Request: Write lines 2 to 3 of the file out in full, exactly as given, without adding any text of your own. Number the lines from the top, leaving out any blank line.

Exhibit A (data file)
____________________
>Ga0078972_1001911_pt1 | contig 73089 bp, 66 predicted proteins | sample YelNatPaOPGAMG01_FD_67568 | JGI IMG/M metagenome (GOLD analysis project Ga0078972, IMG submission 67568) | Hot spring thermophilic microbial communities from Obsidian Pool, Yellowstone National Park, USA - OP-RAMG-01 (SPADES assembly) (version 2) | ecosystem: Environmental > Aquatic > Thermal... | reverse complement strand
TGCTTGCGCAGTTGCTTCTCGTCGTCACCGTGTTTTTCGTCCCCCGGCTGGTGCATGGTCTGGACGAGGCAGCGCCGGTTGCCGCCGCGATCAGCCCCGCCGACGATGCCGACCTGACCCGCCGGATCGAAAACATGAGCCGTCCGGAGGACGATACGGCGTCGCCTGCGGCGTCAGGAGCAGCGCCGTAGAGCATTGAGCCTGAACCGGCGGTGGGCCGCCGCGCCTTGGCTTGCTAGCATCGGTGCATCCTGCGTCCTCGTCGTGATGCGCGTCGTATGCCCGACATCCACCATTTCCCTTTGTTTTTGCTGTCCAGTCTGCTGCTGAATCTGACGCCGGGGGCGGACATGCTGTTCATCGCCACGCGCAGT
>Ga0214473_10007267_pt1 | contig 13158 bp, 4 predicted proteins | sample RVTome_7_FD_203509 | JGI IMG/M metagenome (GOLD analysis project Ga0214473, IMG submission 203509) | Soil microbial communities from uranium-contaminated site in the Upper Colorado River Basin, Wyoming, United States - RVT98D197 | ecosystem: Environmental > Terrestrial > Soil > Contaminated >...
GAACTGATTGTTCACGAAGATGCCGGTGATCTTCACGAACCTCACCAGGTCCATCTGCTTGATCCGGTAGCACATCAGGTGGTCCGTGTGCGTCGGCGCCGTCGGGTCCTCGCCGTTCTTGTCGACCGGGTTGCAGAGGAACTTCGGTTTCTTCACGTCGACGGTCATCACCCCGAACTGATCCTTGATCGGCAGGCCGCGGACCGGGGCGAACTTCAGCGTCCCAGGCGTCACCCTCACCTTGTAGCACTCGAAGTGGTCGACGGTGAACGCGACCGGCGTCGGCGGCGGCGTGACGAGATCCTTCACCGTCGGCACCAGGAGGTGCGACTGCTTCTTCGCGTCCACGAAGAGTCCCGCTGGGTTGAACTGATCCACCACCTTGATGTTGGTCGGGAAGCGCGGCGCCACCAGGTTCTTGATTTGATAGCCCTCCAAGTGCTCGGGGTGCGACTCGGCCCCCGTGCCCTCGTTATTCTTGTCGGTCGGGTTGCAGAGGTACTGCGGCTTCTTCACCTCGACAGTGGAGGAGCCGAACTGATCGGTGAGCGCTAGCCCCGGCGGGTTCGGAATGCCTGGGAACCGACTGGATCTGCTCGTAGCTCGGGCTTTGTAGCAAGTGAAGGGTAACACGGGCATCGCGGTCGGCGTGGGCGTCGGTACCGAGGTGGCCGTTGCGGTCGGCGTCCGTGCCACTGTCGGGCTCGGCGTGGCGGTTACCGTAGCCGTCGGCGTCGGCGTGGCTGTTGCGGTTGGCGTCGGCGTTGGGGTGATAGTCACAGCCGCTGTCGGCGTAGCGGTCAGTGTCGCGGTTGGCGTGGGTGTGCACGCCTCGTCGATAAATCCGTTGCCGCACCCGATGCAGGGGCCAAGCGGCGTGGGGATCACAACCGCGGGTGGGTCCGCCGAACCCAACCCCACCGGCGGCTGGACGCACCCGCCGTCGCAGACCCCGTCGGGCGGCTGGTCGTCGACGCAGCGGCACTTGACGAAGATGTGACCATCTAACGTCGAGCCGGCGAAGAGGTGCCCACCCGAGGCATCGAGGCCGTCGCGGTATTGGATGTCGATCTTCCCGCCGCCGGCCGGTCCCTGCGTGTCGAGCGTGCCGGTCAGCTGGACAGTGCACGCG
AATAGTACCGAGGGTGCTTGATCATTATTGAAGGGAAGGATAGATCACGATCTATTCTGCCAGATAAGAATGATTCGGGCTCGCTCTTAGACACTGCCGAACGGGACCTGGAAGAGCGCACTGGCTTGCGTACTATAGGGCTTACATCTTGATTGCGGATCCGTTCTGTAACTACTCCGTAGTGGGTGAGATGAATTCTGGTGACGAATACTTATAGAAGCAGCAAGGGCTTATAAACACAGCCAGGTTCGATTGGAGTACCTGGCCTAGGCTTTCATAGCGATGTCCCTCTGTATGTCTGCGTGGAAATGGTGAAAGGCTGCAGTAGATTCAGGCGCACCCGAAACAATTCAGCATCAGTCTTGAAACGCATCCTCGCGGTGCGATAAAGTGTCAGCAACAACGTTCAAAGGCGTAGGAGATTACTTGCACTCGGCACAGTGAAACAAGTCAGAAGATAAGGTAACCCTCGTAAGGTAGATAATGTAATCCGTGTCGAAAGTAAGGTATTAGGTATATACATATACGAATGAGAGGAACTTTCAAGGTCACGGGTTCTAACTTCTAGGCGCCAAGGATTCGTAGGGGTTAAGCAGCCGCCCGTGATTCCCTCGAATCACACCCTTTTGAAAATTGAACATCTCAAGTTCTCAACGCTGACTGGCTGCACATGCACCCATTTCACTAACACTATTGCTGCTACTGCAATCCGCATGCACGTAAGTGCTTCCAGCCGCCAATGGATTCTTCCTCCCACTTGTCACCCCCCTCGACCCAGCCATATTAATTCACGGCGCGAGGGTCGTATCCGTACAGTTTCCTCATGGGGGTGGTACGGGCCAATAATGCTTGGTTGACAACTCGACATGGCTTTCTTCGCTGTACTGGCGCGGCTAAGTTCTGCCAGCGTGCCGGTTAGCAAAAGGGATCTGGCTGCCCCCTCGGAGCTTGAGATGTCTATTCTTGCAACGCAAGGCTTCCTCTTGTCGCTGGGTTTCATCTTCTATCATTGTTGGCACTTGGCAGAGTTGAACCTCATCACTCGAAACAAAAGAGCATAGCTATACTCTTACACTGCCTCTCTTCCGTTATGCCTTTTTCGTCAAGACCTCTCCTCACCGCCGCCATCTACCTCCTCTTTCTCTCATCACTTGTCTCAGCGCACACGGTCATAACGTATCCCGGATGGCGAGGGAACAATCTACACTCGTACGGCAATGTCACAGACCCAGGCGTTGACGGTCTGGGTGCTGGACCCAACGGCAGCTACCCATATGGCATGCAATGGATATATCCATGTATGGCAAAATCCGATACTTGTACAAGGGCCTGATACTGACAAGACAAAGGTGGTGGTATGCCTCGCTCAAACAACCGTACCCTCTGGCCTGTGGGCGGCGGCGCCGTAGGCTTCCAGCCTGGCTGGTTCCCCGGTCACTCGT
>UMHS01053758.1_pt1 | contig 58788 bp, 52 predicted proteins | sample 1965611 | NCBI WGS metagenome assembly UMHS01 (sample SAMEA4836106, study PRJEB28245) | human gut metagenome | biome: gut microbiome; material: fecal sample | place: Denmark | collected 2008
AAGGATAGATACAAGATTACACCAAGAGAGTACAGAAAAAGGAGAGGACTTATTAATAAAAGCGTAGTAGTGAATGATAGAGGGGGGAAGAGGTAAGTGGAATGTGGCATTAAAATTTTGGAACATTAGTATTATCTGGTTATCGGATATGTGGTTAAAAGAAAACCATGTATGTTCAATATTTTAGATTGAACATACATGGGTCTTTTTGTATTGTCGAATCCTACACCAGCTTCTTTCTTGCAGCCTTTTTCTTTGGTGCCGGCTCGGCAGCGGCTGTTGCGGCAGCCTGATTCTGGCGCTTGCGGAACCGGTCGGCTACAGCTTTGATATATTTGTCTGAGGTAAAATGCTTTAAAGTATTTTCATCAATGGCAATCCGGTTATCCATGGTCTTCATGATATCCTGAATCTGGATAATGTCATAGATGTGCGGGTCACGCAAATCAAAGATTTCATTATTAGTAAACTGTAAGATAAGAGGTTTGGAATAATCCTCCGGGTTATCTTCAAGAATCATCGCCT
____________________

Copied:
TGCTTGCGCAGTTGCTTCTCGTCGTCACCGTGTTTTTCGTCCCCCGGCTGGTGCATGGTCTGGACGAGGCAGCGCCGGTTGCCGCCGCGATCAGCCCCGCCGACGATGCCGACCTGACCCGCCGGATCGAAAACATGAGCCGTCCGGAGGACGATACGGCGTCGCCTGCGGCGTCAGGAGCAGCGCCGTAGAGCATTGAGCCTGAACCGGCGGTGGGCCGCCGCGCCTTGGCTTGCTAGCATCGGTGCATCCTGCGTCCTCGTCGTGATGCGCGTCGTATGCCCGACATCCACCATTTCCCTTTGTTTTTGCTGTCCAGTCTGCTGCTGAATCTGACGCCGGGGGCGGACATGCTGTTCATCGCCACGCGCAGT
>Ga0214473_10007267_pt1 | contig 13158 bp, 4 predicted proteins | sample RVTome_7_FD_203509 | JGI IMG/M metagenome (GOLD analysis project Ga0214473, IMG submission 203509) | Soil microbial communities from uranium-contaminated site in the Upper Colorado River Basin, Wyoming, United States - RVT98D197 | ecosystem: Environmental > Terrestrial > Soil > Contaminated >...